Contrary to the sentiments of Lev Tolstoi, in my favorite novel, Anna Karenina, all dictators seem to be alike. Look at Kaddaffi. Who could stop looking at him, he is such a nut, and yet so shrewdly effective at enforcing a total control of power for 42 years. He dresses like a diva, talks like a moron, but rules cruelly and meticulously.
His compatriots in North Korea follow the same pattern, and extend their megalomania beyond the borders of their own countries to others that they, in their dangerous and unhinged fantasies, imagine to be hanging on their own every word. As with their Libyan brethren, these rulers have no compunction about wiping out every soul that populates their border, if it helps them to hold on to power.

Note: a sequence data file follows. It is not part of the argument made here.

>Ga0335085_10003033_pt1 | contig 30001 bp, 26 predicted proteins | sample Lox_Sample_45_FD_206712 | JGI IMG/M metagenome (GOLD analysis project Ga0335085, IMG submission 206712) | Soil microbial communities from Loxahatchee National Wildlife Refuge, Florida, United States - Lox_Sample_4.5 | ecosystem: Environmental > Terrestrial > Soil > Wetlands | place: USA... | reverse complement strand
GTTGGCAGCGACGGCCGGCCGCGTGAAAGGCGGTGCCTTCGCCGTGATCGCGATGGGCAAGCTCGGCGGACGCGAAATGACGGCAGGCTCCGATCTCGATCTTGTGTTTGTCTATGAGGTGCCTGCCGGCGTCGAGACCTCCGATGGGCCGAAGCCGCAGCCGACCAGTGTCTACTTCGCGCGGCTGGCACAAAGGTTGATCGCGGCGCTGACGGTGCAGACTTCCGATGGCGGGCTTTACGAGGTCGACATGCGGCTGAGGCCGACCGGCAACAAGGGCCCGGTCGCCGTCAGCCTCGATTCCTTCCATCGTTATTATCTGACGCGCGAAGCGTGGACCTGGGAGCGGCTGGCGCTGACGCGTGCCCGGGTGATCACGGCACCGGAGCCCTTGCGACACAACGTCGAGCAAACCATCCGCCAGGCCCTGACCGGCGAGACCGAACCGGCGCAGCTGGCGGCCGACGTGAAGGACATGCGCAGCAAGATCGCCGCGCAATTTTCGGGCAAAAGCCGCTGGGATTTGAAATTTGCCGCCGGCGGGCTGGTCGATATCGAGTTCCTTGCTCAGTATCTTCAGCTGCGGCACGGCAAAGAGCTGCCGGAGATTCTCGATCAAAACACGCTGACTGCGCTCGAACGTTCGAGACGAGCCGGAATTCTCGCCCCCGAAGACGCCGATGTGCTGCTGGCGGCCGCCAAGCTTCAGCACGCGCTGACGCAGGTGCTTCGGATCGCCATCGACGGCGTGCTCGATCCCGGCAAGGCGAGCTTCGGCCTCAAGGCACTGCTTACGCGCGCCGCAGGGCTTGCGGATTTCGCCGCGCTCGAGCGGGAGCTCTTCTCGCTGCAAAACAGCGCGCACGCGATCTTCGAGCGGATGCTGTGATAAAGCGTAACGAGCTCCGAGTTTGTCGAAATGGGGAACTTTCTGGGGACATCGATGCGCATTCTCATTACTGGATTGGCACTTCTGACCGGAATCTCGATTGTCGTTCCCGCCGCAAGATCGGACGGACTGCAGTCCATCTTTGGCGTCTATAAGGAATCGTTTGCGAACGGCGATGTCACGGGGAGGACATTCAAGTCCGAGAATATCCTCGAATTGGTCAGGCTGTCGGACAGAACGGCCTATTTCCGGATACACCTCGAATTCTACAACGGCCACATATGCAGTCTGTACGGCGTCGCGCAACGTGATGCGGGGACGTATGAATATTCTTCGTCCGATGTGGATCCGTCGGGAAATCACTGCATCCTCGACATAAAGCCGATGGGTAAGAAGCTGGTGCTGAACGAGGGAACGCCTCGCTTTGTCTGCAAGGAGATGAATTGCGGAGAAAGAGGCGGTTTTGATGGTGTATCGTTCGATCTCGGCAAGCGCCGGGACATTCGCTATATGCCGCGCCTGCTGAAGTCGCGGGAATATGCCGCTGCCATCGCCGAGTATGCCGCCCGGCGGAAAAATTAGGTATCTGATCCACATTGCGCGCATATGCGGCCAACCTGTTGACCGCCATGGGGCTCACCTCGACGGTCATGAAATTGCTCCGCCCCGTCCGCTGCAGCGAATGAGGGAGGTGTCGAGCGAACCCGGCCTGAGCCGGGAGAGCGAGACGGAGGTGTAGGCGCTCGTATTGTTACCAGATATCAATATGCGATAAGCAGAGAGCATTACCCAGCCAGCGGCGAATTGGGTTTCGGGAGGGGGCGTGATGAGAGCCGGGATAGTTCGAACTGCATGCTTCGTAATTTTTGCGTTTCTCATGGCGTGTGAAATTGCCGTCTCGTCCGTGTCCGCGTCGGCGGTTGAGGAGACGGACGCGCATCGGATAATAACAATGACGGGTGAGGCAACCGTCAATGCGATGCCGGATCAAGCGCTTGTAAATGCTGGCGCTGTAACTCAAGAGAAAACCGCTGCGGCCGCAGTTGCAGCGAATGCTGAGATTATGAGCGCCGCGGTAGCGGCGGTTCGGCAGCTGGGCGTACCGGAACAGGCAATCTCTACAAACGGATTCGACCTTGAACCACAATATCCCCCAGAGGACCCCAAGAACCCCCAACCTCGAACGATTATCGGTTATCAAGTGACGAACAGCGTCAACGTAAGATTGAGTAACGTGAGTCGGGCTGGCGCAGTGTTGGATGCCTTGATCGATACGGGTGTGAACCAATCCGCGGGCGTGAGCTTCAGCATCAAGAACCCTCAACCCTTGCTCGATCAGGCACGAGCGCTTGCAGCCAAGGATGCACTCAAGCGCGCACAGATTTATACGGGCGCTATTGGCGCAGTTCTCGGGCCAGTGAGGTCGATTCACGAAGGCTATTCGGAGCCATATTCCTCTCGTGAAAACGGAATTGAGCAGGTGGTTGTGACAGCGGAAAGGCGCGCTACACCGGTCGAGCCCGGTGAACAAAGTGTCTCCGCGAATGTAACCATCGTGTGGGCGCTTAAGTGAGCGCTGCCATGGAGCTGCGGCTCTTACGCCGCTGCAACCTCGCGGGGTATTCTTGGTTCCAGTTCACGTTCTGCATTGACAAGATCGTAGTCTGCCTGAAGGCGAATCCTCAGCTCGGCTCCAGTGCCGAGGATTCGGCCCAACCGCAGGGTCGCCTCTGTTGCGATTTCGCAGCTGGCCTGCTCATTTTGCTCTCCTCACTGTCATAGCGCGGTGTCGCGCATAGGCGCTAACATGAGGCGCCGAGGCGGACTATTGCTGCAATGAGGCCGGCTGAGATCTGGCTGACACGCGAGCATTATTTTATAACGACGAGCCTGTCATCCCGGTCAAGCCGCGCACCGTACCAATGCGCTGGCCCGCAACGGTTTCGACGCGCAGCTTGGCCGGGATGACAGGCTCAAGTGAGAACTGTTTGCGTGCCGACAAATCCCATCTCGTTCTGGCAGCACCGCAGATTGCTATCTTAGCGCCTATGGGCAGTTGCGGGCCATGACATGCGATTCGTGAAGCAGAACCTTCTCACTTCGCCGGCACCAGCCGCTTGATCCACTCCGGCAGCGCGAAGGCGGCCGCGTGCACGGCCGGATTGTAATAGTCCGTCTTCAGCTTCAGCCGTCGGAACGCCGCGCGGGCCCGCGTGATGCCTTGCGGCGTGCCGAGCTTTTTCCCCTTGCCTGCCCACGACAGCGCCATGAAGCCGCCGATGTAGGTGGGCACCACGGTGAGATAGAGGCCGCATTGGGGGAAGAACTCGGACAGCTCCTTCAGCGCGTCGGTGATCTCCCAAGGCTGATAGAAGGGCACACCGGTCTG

The Cambodian Kmer Rouge were just such individuals, fueled by a crackpot ideology and ruthlessly efficient in their control and enforcement.
There is something about total power that unhinges the human mind in a way that is diagnosable, a kind of psychosis. Surely, someone should give it a berth in the dictionary of mental disorders.